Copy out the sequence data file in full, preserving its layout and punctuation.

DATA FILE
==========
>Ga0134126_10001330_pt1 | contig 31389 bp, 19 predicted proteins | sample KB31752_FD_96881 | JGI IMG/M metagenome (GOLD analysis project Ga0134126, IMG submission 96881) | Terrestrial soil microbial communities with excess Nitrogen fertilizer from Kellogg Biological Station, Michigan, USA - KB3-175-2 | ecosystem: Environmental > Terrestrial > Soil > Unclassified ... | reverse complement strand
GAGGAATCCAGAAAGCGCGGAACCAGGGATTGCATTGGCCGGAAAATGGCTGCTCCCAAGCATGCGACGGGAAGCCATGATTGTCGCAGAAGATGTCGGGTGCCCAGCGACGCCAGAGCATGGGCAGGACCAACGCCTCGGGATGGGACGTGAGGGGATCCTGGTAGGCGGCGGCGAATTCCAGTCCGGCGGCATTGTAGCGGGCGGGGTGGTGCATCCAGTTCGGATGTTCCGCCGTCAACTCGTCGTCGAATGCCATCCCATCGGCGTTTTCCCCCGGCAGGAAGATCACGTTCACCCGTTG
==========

>Ga0134126_10001330_pt1 | contig 31389 bp, 19 predicted proteins | sample KB31752_FD_96881 | JGI IMG/M metagenome (GOLD analysis project Ga0134126, IMG submission 96881) | Terrestrial soil microbial communities with excess Nitrogen fertilizer from Kellogg Biological Station, Michigan, USA - KB3-175-2 | ecosystem: Environmental > Terrestrial > Soil > Unclassified ... | reverse complement strand
GAGGAATCCAGAAAGCGCGGAACCAGGGATTGCATTGGCCGGAAAATGGCTGCTCCCAAGCATGCGACGGGAAGCCATGATTGTCGCAGAAGATGTCGGGTGCCCAGCGACGCCAGAGCATGGGCAGGACCAACGCCTCGGGATGGGACGTGAGGGGATCCTGGTAGGCGGCGGCGAATTCCAGTCCGGCGGCATTGTAGCGGGCGGGGTGGTGCATCCAGTTCGGATGTTCCGCCGTCAACTCGTCGTCGAATGCCATCCCATCGGCGTTTTCCCCCGGCAGGAAGATCACGTTCACCCGTTG